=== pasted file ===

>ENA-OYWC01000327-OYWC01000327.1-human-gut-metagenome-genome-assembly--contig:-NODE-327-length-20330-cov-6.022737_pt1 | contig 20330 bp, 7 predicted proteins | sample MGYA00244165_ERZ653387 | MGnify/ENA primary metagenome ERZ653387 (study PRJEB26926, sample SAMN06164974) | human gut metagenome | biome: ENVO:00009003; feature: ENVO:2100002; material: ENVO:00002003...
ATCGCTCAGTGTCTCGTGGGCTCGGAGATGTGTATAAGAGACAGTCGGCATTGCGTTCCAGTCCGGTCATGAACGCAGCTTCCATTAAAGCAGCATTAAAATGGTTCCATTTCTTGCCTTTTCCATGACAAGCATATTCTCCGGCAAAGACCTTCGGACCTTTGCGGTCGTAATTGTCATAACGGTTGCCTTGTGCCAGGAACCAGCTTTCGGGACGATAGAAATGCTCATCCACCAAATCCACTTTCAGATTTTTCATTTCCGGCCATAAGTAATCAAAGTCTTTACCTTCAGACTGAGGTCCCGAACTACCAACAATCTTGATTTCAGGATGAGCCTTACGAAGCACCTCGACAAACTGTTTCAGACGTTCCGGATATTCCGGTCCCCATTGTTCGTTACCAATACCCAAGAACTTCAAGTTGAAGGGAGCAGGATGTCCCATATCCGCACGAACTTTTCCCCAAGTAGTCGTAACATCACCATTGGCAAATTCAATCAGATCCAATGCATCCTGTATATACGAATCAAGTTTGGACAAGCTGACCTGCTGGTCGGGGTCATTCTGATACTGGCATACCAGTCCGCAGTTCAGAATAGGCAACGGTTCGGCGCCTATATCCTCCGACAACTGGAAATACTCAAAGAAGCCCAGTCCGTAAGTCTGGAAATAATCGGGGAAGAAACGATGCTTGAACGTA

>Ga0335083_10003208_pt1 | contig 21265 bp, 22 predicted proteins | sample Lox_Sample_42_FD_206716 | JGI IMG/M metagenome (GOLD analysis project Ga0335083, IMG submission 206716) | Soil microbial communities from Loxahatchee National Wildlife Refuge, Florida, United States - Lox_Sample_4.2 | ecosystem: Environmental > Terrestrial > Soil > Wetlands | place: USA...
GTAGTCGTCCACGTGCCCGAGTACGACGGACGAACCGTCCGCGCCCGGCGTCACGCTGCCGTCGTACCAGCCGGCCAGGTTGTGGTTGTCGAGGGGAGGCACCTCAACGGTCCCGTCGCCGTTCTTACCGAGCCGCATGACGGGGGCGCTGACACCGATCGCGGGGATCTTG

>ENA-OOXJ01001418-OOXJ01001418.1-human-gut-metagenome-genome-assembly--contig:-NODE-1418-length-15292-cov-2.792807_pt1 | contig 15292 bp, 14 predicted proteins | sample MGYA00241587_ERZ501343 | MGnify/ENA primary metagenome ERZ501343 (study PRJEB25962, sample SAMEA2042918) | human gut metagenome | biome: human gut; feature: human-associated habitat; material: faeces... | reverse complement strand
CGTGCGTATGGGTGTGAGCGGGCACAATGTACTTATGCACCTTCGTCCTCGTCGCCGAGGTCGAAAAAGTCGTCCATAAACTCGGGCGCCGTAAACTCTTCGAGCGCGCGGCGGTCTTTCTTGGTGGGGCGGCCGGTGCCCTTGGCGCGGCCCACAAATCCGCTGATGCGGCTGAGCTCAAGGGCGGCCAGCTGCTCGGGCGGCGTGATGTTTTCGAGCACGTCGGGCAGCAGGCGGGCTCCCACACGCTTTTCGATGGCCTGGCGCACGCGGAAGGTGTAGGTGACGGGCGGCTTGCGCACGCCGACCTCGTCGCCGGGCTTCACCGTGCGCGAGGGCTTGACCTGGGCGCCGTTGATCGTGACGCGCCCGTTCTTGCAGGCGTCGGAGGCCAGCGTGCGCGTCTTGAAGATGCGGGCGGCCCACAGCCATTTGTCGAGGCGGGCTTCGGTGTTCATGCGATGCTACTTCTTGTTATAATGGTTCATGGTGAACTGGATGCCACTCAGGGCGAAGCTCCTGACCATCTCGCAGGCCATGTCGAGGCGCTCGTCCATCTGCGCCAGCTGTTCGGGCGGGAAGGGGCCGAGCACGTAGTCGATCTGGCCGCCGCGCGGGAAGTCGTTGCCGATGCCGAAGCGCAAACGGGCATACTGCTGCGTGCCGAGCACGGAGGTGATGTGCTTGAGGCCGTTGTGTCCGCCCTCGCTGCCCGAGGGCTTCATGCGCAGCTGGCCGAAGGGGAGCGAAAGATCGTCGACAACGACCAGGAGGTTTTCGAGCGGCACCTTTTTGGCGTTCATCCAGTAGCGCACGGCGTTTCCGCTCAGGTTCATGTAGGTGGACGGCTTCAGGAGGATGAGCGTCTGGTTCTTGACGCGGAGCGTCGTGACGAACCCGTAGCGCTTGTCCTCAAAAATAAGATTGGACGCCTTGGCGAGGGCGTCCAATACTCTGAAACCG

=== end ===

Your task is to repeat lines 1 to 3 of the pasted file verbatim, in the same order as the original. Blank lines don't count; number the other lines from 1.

>ENA-OYWC01000327-OYWC01000327.1-human-gut-metagenome-genome-assembly--contig:-NODE-327-length-20330-cov-6.022737_pt1 | contig 20330 bp, 7 predicted proteins | sample MGYA00244165_ERZ653387 | MGnify/ENA primary metagenome ERZ653387 (study PRJEB26926, sample SAMN06164974) | human gut metagenome | biome: ENVO:00009003; feature: ENVO:2100002; material: ENVO:00002003...
ATCGCTCAGTGTCTCGTGGGCTCGGAGATGTGTATAAGAGACAGTCGGCATTGCGTTCCAGTCCGGTCATGAACGCAGCTTCCATTAAAGCAGCATTAAAATGGTTCCATTTCTTGCCTTTTCCATGACAAGCATATTCTCCGGCAAAGACCTTCGGACCTTTGCGGTCGTAATTGTCATAACGGTTGCCTTGTGCCAGGAACCAGCTTTCGGGACGATAGAAATGCTCATCCACCAAATCCACTTTCAGATTTTTCATTTCCGGCCATAAGTAATCAAAGTCTTTACCTTCAGACTGAGGTCCCGAACTACCAACAATCTTGATTTCAGGATGAGCCTTACGAAGCACCTCGACAAACTGTTTCAGACGTTCCGGATATTCCGGTCCCCATTGTTCGTTACCAATACCCAAGAACTTCAAGTTGAAGGGAGCAGGATGTCCCATATCCGCACGAACTTTTCCCCAAGTAGTCGTAACATCACCATTGGCAAATTCAATCAGATCCAATGCATCCTGTATATACGAATCAAGTTTGGACAAGCTGACCTGCTGGTCGGGGTCATTCTGATACTGGCATACCAGTCCGCAGTTCAGAATAGGCAACGGTTCGGCGCCTATATCCTCCGACAACTGGAAATACTCAAAGAAGCCCAGTCCGTAAGTCTGGAAATAATCGGGGAAGAAACGATGCTTGAACGTA

>Ga0335083_10003208_pt1 | contig 21265 bp, 22 predicted proteins | sample Lox_Sample_42_FD_206716 | JGI IMG/M metagenome (GOLD analysis project Ga0335083, IMG submission 206716) | Soil microbial communities from Loxahatchee National Wildlife Refuge, Florida, United States - Lox_Sample_4.2 | ecosystem: Environmental > Terrestrial > Soil > Wetlands | place: USA...